Maria Guitérrez is on a mission—to integrate sustainable practices into Yale’s culture. As a sustainability engagement manager, Maria is part of a team whose charge is to advance sustainability in the scholarship and operations of the University. She works primarily with Yale students and has resurrected Spring Salvage—Yale’s annual resource recovery program, which had been on a two-year hiatus due to the pandemic.
Maria was born in Mexico City, Mexico, is the oldest of four, and moved to the U.S. to attend college. While at Pennsylvania State University, studying art history, she took an Egyptian art course that greatly impressed her and it became a passion, eventually leading Maria to Yale and a Ph.D. in Egyptology. She has gone on archeological digs as a field artist, studied abroad at the American University in Cairo, and completed an M.A. in Egyptian Art and Archeology from the University of California, Berkeley.
As a Yale student, she wanted more work experience. In 2014, her Yale career began with a one-year paid internship in the Office of International Students and Scholars (OISS). While completing her thesis, Maria decided to stay in higher education administration, taking a Title IX program manager position in the Office of the Provost.
In fall 2021, Maria joined the Office of Sustainability, where she continues to contribute positively to the Yale community and beyond. Maria believes in the importance of intercultural communication and that exchanging ideas creates a positive environment for making cultural change. She sees herself as a connector, promoting exchanges that lead to positive outcomes.
During a recent chat, Maria talked about her passion for sustainability, spending summers with family, and meeting Handsome Dan XIX!
How did being a Yale student inform how you do your current job?
Coming to Yale as a student provided me with first-hand knowledge about some of the things that are interesting to our students. That awareness helped me structure successful graduate student programming while working at OISS. I understand the inquisitiveness of being a Yale student and the pressures and gaps they experience. When developing programs, we work around those gaps to get the work done so students can thrive and the programs can flourish.
What is the biggest challenge of being a sustainability engagement manager?
The biggest challenge is also the most significant opportunity, and that is to create long-lasting, effective, and positive culture change. We are doing this while working towards creating a sustainable way of working and living, where we manage our needs but do not rob future generations of being able to have the same opportunities we do.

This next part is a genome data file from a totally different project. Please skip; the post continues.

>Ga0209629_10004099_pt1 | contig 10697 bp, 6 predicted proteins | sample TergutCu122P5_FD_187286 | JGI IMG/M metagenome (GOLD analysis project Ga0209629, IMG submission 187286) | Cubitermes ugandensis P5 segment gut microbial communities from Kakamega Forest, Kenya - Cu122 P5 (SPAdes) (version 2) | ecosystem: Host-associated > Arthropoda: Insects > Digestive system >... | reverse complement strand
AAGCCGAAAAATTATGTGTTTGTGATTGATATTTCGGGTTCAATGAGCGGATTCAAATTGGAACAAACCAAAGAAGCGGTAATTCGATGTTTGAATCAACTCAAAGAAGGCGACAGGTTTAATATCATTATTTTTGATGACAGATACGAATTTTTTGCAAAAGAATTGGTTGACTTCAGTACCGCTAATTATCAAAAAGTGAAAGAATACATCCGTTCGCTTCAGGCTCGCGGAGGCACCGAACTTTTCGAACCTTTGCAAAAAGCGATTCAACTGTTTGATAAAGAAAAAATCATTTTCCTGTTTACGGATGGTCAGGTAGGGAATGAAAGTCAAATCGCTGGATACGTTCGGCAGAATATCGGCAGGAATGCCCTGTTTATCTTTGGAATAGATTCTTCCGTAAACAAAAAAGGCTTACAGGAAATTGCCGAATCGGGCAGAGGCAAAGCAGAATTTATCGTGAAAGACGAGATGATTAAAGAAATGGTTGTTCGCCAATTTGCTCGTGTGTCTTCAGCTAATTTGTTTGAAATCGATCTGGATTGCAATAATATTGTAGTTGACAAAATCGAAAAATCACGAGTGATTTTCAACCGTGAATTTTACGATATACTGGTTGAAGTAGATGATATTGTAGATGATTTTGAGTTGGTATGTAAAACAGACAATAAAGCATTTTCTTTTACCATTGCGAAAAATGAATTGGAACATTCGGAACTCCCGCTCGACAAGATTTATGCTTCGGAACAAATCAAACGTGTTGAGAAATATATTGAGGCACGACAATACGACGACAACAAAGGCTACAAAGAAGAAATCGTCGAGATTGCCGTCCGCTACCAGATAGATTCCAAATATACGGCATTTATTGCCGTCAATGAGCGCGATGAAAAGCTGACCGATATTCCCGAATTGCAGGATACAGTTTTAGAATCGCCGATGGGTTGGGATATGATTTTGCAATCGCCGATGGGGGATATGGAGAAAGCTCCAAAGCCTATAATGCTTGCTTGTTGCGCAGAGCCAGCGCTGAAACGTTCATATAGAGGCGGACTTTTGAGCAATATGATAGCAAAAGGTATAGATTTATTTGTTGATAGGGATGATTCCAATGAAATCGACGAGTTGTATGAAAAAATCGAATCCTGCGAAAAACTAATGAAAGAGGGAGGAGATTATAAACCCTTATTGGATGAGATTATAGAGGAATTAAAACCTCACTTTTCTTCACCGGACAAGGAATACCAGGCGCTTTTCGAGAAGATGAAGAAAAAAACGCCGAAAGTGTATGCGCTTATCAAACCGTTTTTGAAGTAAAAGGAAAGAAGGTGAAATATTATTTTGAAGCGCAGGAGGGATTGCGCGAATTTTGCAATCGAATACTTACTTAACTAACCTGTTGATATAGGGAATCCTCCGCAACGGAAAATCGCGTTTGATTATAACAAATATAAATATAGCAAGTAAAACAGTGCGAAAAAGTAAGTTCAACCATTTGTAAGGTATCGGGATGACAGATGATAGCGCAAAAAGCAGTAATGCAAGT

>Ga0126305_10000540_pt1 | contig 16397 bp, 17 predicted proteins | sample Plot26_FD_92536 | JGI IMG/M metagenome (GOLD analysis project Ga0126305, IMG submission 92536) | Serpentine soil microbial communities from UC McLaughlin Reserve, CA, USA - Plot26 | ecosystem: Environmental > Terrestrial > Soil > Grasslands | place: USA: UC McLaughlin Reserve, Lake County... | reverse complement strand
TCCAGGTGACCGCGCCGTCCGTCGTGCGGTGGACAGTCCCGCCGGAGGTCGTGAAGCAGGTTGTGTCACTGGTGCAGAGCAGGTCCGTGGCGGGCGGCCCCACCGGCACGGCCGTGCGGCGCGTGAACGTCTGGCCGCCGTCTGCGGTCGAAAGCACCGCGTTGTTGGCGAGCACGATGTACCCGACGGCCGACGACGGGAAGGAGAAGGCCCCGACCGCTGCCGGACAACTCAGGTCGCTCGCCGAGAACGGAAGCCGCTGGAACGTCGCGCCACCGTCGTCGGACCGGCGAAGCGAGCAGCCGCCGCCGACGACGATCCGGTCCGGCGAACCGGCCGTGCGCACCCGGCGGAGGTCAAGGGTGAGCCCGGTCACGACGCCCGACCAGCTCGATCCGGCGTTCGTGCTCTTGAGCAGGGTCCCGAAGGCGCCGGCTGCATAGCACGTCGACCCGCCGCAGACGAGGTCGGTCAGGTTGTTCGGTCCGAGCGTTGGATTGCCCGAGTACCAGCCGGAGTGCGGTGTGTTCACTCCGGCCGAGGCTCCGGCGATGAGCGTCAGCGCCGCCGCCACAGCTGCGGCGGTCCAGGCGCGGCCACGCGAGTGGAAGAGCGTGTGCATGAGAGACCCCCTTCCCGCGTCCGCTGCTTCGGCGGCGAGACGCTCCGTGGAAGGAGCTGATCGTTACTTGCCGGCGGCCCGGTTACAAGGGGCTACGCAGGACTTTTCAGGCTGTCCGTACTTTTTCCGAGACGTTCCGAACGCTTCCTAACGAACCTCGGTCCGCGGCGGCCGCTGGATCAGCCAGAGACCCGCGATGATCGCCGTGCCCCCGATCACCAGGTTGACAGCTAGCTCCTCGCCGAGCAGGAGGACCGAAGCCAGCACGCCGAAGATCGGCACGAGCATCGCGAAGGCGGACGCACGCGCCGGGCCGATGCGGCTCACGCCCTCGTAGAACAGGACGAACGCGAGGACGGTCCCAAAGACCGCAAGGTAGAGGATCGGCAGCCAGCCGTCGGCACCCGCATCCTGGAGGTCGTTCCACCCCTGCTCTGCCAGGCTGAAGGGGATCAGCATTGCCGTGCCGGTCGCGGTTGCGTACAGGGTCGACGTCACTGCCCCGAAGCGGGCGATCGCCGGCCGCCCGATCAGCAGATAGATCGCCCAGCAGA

You have 60 seconds to engage someone on sustainability. What would you say to them?
Come join us! Join us in this amazing and worthwhile effort to implement positive changes in how we live! We need you because we must come up with many different sustainable solutions. To do that successfully, the more minds we have working together, the better! Also, there is not just one way of contributing to sustainability. Problem-solving works best in smaller communities; all contributions are welcome.
What is your biggest hope or goal for sustainability at Yale?
I hope that eventually, sustainability will be a seamless part of our culture, that we won’t even have to think about it. It will be engrained in everything we think and do. I also hope that we become productive, help the environment and ourselves, and stay at the vanguard of technology. Lastly, I hope that we continue to train future leaders, so they go out into the world and continue the legacy we have started here at Yale.
Favorite Yale memory … so far.
Definitely meeting Handsome Dan as a puppy (laughs)! It doesn’t get better than that—he was so cute. I love dogs. I have a chocolate lab named Maddy (who made a brief appearance during this interview).
Favorite childhood memory?
I have wonderful memories of spending summer months in Northern Mexico with my great aunt and grandmother. We would swim in the local river or pick fruit from my grandmother’s backyard orchard. During the day, we’d take long walks through the desert landscape, admiring the surrounding mountain range. At night, we’d stargaze.
What are you reading, listening to, or watching?
I’m a beginner gardener. I’m reading many books about growing things from seed indoors or how to prepare a small garden in our backyard. I’m watching YouTube videos trying to figure out solutions to gardening problems as they come up. It’s been a great spring project. My husband and I are also watching the last season of “Better Call Saul” and waiting for the start of “House of Dragons” (the “Game of Thrones” prequel) in August!
Tell us a few fun facts about yourself.
I can write your name in hieroglyphs (smiles). I love to try out interesting recipes I find on social media and then put my own twist on them. My husband and I are huge horror movie fans, and we created a club. Each month we pick a film and watch it with others via Zoom. It’s a lot of fun.
By Lisa M. Maloney, Internal Communications, Office of Public Affairs & Communications